The preferred computer means 56 includes a microcontroller, program memory, nonvolatile data memory, combinational logic, communication circuitry (which includes digital and analog input and output connections), digital interface circuitry, analog interface circuitry, signal conditioning circuitry, status indicators, power control circuitry, data display/display means 58, keypad/communication means 60 for controlling data entry, and the software program previously discussed.

The microcontroller uses the software to execute all of the apparatus' functions and control system operation, provides part of the system's digital interface circuitry, and provides oscillator circuitry which generates clock signals needed by the microcontroller, combinational logic, and analog and digital interfaces. Address and data information are multiplexed on the microcontroller's input/output ports. The program memory, which is an EPROM in the preferred embodiment, stores the software which the microcontroller executes as well as associated data. The nonvolatile data memory provides work space for storing run tickets, calibration information, and system configuration. The combinational logic generates control signals to coordinate operation of memory and digital interface circuits and demultiplexes the address and data information output by the microcontroller.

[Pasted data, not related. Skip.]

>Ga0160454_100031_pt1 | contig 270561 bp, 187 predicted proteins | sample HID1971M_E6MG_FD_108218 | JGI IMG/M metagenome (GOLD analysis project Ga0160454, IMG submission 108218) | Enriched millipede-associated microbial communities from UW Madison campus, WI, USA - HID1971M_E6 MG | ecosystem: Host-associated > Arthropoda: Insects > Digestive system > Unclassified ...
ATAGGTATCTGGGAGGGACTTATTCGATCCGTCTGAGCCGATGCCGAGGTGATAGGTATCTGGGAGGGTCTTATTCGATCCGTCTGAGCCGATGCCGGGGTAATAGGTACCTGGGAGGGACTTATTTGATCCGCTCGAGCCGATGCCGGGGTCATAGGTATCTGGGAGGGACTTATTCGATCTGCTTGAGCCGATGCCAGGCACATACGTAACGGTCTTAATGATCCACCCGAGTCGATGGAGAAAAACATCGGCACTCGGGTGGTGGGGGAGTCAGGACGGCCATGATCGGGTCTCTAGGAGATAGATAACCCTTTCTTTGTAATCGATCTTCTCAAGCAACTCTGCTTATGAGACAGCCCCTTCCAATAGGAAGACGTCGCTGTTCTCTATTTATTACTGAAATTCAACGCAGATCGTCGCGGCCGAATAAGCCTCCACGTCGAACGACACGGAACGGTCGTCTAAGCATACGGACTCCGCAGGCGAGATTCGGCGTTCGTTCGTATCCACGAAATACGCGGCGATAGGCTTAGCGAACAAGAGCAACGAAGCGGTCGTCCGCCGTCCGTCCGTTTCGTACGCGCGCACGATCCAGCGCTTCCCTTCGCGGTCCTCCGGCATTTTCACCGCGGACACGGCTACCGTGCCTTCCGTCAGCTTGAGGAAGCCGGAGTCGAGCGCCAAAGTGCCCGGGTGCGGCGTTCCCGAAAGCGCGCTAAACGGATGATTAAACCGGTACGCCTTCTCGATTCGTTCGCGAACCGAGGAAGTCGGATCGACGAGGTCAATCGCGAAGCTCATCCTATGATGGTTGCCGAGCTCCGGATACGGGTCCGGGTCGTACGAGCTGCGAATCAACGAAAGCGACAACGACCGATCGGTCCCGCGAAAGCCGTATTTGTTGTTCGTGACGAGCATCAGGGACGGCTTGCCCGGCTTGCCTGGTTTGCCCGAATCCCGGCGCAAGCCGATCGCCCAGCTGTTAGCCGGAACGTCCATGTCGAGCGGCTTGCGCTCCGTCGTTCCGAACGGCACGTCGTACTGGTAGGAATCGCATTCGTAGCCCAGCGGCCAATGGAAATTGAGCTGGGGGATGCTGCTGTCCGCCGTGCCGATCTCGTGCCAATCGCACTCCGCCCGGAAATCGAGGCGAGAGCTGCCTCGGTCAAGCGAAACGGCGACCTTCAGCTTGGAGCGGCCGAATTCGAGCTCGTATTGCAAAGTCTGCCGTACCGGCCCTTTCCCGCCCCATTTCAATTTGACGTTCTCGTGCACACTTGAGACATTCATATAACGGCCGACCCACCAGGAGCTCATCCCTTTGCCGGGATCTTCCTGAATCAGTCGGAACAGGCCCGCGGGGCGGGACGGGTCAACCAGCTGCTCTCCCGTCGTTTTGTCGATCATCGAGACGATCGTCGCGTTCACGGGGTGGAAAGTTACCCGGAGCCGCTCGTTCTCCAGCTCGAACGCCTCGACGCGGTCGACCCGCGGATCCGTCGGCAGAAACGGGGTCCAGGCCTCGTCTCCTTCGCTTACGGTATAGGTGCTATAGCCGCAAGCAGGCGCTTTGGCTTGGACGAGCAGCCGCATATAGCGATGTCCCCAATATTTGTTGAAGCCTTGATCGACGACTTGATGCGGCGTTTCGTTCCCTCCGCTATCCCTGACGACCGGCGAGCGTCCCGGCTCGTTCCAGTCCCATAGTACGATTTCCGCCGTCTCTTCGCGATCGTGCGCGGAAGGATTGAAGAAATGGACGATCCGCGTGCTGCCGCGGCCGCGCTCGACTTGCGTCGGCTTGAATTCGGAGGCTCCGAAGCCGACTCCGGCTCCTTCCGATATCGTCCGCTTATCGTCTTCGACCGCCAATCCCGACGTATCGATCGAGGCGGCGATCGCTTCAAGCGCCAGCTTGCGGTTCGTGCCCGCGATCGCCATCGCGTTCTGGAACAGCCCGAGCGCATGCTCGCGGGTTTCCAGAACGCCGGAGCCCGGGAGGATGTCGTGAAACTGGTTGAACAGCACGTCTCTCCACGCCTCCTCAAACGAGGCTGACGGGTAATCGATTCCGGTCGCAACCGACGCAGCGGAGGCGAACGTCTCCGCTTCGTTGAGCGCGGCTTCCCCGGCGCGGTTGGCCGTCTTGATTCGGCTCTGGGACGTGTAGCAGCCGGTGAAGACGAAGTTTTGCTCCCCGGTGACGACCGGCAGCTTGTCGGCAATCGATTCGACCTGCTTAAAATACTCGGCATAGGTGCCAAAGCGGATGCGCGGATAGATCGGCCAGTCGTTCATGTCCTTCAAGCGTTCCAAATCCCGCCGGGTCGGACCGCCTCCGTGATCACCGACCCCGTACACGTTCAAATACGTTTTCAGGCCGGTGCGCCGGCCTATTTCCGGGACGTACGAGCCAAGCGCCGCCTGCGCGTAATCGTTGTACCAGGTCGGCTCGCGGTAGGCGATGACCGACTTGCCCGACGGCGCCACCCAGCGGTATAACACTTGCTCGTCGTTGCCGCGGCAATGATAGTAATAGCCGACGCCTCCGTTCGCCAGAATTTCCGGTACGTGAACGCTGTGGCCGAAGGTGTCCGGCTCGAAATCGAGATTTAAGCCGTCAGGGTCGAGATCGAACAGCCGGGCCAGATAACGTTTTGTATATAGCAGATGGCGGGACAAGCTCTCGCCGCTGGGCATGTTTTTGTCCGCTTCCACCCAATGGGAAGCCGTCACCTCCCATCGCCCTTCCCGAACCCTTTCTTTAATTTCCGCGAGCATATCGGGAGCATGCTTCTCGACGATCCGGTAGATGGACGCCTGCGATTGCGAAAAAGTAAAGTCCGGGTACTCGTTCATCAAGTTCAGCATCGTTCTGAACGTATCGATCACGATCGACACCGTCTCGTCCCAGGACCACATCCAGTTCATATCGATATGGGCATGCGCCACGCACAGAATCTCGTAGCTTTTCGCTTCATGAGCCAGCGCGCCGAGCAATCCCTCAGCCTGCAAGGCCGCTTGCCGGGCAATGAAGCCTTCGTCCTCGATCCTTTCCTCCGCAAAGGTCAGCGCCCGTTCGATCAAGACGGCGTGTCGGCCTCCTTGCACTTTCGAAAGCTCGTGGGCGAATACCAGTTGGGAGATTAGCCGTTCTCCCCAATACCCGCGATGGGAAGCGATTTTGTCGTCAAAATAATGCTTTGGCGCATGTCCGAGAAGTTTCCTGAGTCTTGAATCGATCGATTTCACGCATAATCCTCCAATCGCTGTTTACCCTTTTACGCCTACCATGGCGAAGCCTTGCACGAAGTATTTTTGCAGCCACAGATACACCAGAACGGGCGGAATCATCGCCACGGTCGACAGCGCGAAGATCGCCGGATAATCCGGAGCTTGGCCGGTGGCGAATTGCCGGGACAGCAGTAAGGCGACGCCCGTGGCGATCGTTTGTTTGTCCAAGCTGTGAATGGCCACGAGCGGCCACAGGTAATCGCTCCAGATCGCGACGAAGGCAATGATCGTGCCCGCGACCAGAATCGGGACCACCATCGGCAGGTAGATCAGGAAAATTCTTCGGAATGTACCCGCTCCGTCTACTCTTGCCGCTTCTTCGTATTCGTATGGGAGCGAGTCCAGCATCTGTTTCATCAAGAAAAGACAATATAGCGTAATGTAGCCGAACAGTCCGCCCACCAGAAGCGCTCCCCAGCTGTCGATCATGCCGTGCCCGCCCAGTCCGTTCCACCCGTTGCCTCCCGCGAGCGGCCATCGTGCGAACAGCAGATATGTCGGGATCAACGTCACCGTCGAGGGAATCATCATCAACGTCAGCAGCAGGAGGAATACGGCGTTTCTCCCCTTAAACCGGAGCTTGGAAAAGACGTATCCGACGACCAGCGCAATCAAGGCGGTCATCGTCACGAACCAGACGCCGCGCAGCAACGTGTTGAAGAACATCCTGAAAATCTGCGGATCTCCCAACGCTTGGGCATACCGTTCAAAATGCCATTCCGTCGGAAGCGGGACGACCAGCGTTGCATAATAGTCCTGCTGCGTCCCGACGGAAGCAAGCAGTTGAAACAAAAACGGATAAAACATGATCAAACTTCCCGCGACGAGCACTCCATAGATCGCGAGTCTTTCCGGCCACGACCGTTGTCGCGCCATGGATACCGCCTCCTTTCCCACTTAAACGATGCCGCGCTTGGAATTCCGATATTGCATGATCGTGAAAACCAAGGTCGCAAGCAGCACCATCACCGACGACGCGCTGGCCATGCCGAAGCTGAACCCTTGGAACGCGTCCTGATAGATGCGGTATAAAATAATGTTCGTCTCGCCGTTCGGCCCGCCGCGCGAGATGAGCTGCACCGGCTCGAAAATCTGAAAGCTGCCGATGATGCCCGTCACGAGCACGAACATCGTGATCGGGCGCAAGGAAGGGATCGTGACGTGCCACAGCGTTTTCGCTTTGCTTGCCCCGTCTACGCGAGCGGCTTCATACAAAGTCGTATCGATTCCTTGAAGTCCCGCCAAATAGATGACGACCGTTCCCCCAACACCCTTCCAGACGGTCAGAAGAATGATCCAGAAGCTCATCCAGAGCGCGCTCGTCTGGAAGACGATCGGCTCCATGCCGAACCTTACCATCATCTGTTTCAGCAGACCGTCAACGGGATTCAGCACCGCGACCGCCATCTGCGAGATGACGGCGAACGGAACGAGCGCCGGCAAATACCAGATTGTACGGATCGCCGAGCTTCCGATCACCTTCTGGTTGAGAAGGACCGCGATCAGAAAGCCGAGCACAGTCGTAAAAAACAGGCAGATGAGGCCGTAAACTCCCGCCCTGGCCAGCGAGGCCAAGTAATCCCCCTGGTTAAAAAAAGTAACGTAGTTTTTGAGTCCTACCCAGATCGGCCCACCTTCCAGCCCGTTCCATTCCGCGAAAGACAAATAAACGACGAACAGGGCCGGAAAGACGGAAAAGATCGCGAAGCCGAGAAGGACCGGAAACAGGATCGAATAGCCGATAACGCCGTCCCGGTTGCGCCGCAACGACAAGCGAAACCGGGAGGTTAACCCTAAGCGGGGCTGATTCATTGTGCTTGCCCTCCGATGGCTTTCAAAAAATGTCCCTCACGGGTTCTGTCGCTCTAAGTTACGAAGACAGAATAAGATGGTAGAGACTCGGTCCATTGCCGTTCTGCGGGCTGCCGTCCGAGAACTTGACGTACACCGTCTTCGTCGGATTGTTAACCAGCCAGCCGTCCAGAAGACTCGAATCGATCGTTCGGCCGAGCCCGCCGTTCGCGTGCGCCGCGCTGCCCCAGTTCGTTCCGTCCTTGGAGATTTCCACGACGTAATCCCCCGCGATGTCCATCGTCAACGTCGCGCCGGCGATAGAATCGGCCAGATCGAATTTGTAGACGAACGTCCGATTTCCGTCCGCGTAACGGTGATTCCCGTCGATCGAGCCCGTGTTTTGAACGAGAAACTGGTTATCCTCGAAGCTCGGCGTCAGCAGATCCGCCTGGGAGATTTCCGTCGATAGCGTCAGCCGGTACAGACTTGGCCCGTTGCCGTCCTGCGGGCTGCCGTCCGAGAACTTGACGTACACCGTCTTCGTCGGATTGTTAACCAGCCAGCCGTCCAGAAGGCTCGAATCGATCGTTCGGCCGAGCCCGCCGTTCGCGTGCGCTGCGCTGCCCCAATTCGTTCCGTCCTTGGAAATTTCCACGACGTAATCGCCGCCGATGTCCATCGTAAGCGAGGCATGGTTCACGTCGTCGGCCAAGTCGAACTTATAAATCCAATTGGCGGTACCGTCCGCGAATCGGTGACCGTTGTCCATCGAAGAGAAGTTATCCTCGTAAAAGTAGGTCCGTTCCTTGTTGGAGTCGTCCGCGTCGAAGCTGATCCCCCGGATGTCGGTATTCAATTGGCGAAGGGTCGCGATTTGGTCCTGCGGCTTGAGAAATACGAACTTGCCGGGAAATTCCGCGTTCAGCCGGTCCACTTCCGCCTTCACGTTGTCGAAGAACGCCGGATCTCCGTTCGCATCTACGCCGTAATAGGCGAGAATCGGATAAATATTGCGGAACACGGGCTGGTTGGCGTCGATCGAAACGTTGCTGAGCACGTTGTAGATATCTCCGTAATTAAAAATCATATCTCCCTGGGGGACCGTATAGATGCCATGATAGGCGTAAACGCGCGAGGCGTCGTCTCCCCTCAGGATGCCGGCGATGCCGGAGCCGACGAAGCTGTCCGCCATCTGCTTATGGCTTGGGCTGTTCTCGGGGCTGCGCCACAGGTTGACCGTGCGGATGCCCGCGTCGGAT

The communication circuitry provides electronic communication capabilities. In the preferred embodiment, the communication circuitry either interfaces the microcontroller to a half duplex communication port or interfaces the microcontroller to a full duplex communication port including handshaking (start/stop) signals. The digital interface circuitry provides for input and output of discrete signals, including keypad input and display output. The analog interface circuitry is based on analog-to-digital converters which translate the pressure, temperature, and water sensor/transducer signals, as well as other external analog signals, into digital information usable by the computer. Signal conditioning circuitry is installed between the transducers and the analog to digital converters. Both the analog and digital interface circuitry allow connection of additional sensors and signals for altered functionality. Indicators, such as light emitting diodes (LEDs), may be used to report status and/or completion of various functions and system failures.